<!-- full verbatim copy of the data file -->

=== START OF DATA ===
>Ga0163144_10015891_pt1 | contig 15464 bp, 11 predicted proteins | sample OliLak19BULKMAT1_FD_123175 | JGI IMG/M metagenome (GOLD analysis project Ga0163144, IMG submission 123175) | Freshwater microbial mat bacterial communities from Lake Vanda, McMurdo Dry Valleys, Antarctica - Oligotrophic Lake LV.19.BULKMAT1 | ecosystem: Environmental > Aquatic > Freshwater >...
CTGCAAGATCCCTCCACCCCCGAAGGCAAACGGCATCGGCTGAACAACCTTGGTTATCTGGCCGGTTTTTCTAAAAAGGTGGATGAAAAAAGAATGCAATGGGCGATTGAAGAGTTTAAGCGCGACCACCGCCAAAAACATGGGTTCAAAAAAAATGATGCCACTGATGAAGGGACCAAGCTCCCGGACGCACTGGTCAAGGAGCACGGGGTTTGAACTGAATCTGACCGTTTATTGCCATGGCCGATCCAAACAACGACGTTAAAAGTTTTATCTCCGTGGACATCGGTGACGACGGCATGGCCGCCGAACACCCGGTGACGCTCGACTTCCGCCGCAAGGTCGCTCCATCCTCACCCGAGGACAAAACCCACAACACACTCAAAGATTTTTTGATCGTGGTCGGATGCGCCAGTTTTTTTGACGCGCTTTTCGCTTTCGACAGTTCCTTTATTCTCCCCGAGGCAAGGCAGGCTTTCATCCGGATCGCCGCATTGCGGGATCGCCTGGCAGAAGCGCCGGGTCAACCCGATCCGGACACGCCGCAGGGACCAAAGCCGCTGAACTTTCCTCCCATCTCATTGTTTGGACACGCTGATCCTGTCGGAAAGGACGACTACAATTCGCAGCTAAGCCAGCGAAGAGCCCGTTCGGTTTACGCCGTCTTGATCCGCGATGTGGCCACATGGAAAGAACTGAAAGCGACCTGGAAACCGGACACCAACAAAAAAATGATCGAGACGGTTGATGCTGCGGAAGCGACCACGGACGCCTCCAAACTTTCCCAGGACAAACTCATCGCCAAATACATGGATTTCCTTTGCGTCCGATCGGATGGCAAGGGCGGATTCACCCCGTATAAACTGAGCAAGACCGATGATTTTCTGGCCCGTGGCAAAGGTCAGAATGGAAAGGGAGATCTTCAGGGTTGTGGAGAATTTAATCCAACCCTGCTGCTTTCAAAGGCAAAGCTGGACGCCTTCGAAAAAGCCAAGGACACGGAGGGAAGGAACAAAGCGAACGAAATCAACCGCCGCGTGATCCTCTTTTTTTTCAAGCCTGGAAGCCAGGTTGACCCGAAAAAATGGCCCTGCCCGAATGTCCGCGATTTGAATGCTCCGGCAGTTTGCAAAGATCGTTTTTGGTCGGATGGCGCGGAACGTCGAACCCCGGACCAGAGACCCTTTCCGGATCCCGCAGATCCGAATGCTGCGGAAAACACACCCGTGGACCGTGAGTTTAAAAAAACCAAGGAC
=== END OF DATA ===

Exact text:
>Ga0163144_10015891_pt1 | contig 15464 bp, 11 predicted proteins | sample OliLak19BULKMAT1_FD_123175 | JGI IMG/M metagenome (GOLD analysis project Ga0163144, IMG submission 123175) | Freshwater microbial mat bacterial communities from Lake Vanda, McMurdo Dry Valleys, Antarctica - Oligotrophic Lake LV.19.BULKMAT1 | ecosystem: Environmental > Aquatic > Freshwater >...
CTGCAAGATCCCTCCACCCCCGAAGGCAAACGGCATCGGCTGAACAACCTTGGTTATCTGGCCGGTTTTTCTAAAAAGGTGGATGAAAAAAGAATGCAATGGGCGATTGAAGAGTTTAAGCGCGACCACCGCCAAAAACATGGGTTCAAAAAAAATGATGCCACTGATGAAGGGACCAAGCTCCCGGACGCACTGGTCAAGGAGCACGGGGTTTGAACTGAATCTGACCGTTTATTGCCATGGCCGATCCAAACAACGACGTTAAAAGTTTTATCTCCGTGGACATCGGTGACGACGGCATGGCCGCCGAACACCCGGTGACGCTCGACTTCCGCCGCAAGGTCGCTCCATCCTCACCCGAGGACAAAACCCACAACACACTCAAAGATTTTTTGATCGTGGTCGGATGCGCCAGTTTTTTTGACGCGCTTTTCGCTTTCGACAGTTCCTTTATTCTCCCCGAGGCAAGGCAGGCTTTCATCCGGATCGCCGCATTGCGGGATCGCCTGGCAGAAGCGCCGGGTCAACCCGATCCGGACACGCCGCAGGGACCAAAGCCGCTGAACTTTCCTCCCATCTCATTGTTTGGACACGCTGATCCTGTCGGAAAGGACGACTACAATTCGCAGCTAAGCCAGCGAAGAGCCCGTTCGGTTTACGCCGTCTTGATCCGCGATGTGGCCACATGGAAAGAACTGAAAGCGACCTGGAAACCGGACACCAACAAAAAAATGATCGAGACGGTTGATGCTGCGGAAGCGACCACGGACGCCTCCAAACTTTCCCAGGACAAACTCATCGCCAAATACATGGATTTCCTTTGCGTCCGATCGGATGGCAAGGGCGGATTCACCCCGTATAAACTGAGCAAGACCGATGATTTTCTGGCCCGTGGCAAAGGTCAGAATGGAAAGGGAGATCTTCAGGGTTGTGGAGAATTTAATCCAACCCTGCTGCTTTCAAAGGCAAAGCTGGACGCCTTCGAAAAAGCCAAGGACACGGAGGGAAGGAACAAAGCGAACGAAATCAACCGCCGCGTGATCCTCTTTTTTTTCAAGCCTGGAAGCCAGGTTGACCCGAAAAAATGGCCCTGCCCGAATGTCCGCGATTTGAATGCTCCGGCAGTTTGCAAAGATCGTTTTTGGTCGGATGGCGCGGAACGTCGAACCCCGGACCAGAGACCCTTTCCGGATCCCGCAGATCCGAATGCTGCGGAAAACACACCCGTGGACCGTGAGTTTAAAAAAACCAAGGAC